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pp. 36-62

The previous chapter suggested that once historical reality came to be understood as metaphysically non-participatory, one could hardly expect exegetical practice to remain unaffected. To make this argument more concrete, I set forth Thomas Aquinas’s exegesis of John 3:27–36 as a benchmark of the kinds of truth claims one...

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THREE: Participatory Biblical Exegesis and God the Teacher

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pp. 63-89

The previous chapter sought to document the shift in the understanding of history. This shift corresponds to another one, namely with respect to the goal of exegesis.Whereas modern exegetes, with notable exceptions, tend to focus on the biblical texts—the origins of their composition, what seems to have been consciously known...

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FOUR: Participatory Biblical Exegesis and Human Teachers

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pp. 90-106

Building on our examination of the centrality of the divine Teacher in participatory biblical exegesis, this chapter explores participatory biblical exegesis in light of the divinely ordained fellowship in which context exegesis proceeds.1 In this regard, some Christians have expressed hope that historical-critical exegesis can overcome...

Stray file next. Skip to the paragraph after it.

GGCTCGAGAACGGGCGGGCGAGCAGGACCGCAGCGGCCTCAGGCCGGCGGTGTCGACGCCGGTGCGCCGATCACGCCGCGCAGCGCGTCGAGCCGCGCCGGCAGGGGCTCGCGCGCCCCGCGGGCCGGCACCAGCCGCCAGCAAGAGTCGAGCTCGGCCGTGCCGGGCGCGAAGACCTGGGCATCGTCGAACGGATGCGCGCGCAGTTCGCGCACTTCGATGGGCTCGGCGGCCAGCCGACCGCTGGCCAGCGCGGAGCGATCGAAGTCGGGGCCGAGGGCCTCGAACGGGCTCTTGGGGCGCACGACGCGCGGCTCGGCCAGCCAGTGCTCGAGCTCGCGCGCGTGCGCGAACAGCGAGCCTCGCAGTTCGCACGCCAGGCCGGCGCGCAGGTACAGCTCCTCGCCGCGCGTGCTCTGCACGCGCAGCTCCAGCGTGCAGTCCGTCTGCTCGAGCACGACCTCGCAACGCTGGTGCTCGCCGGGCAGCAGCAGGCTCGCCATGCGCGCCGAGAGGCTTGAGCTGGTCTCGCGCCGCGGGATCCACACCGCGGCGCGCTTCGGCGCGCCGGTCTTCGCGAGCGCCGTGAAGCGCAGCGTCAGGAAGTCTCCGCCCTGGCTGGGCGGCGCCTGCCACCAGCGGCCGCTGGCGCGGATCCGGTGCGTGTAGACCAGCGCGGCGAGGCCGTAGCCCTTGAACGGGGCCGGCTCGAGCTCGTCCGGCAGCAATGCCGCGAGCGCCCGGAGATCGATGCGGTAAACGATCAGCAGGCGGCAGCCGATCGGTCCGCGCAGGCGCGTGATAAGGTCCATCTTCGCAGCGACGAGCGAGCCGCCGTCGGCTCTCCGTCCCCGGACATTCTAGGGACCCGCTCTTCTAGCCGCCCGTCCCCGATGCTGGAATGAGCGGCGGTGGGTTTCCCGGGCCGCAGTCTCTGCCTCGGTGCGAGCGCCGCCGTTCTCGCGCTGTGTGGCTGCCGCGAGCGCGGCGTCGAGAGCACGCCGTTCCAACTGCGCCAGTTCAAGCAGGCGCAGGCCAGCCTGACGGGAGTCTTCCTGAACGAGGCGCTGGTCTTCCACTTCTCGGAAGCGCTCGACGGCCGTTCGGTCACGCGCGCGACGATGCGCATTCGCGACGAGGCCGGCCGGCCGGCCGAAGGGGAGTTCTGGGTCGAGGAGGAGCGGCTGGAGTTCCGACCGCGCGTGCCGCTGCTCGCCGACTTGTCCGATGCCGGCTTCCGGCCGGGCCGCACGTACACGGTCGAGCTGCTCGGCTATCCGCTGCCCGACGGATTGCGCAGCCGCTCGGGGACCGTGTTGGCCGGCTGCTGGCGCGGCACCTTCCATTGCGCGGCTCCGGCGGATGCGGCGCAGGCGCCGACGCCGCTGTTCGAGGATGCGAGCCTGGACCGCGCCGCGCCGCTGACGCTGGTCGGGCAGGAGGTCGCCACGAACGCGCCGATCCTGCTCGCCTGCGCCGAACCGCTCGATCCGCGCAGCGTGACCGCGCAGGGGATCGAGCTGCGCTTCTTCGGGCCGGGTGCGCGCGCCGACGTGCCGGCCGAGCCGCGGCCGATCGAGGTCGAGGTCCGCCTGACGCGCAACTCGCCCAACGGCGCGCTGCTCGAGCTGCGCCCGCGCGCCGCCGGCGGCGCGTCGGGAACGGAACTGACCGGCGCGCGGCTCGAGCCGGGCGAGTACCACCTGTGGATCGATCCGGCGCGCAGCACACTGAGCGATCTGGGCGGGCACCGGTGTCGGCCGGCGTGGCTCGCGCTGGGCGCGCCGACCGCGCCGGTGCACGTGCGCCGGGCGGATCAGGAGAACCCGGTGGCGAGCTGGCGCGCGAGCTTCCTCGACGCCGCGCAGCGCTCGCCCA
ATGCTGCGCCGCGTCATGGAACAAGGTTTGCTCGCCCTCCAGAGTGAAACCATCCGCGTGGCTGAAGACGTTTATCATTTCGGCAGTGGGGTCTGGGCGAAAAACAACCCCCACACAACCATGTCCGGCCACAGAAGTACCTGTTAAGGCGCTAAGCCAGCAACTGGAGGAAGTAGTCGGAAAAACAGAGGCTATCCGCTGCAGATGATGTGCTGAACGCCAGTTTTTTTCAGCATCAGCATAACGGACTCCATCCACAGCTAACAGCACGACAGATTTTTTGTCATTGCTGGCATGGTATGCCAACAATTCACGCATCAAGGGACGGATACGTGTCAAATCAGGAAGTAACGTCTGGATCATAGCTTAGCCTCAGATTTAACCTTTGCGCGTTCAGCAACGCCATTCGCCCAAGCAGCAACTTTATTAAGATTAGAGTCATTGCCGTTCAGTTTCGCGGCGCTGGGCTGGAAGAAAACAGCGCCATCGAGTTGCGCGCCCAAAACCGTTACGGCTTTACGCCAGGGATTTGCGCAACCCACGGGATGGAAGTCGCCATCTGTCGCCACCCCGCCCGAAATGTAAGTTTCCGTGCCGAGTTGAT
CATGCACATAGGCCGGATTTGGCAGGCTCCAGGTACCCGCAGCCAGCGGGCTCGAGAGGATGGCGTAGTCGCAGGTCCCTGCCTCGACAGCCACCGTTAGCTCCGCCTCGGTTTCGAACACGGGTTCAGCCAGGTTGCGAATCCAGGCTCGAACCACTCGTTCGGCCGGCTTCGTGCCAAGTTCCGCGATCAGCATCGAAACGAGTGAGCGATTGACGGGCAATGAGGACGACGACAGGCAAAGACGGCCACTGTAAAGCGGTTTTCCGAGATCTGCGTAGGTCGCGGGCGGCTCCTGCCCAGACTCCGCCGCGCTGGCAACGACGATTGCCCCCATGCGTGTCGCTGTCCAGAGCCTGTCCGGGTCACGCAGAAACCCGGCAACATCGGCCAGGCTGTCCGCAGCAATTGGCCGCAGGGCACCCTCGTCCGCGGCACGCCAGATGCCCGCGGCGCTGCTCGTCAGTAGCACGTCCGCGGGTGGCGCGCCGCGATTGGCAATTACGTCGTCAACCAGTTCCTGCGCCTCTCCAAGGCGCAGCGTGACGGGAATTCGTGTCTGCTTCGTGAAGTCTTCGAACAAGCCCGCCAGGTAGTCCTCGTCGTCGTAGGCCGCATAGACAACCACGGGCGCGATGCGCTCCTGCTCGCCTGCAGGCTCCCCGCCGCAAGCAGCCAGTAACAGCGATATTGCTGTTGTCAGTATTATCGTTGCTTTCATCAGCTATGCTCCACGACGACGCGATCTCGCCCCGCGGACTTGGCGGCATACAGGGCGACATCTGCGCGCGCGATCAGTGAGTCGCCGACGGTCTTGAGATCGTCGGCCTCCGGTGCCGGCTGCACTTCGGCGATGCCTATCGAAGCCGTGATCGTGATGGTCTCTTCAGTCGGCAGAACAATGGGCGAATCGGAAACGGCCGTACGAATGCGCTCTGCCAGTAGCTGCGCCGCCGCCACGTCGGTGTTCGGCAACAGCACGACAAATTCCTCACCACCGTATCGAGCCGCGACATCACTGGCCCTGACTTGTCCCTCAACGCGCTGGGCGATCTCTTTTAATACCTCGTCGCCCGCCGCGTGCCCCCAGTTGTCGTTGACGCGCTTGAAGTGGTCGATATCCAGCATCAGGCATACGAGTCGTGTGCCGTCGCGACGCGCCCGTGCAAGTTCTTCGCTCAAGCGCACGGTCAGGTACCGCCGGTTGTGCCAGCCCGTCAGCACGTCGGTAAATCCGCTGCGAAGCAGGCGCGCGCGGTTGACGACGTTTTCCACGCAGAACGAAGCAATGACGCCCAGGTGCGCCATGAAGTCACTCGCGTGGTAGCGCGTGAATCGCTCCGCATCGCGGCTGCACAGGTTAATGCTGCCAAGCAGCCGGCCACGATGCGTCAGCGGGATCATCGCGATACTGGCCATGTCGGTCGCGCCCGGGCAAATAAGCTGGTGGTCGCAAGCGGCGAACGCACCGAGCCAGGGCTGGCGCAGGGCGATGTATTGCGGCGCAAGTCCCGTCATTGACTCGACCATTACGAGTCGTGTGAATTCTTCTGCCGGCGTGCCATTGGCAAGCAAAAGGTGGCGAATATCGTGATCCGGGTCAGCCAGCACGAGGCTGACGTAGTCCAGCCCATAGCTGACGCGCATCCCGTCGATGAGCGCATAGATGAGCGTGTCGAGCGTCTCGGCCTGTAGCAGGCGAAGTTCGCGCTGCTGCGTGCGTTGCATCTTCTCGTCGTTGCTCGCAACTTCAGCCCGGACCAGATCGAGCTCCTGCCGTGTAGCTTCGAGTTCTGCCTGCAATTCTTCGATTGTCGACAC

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FIVE: Participatory Biblical Exegesis and Ecclesial Authority

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pp. 107-140

This final chapter draws together the account in the first and second chapters of the shift away from God in biblical interpretation, with the exploration in the third and fourth chapters of God the Teacher and exegetical participation in God’s wisdom and love. If participatory biblical exegesis is to bear fruit, it will have to manifest...

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Conclusion

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pp. 141-148

Reinhard Hütter has described “the quandary of how to relate pre-modern and postcritical exegesis on the one hand with historicalcritical exegesis on the other.”1 He positions himself “between those who reject any theologically constituted hermeneutical horizon for historical-critical exegesis and those who argue for the superiority...

Notes

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pp. 149-262

Works Cited

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pp. 263-302

Index

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pp. 303-310


E-ISBN-13: 9780268085711
E-ISBN-10: 0268085714
Print-ISBN-13: 9780268034061
Print-ISBN-10: 0268034060

Page Count: 328
Publication Year: 2008

Research Areas

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Subject Headings

  • History -- Religious aspects -- Catholic Church -- History of doctrines.
  • Bible -- Criticism, interpretation, etc. -- History.
  • Bible -- Hermeneutics.
  • History -- Religious aspects -- Catholic Church.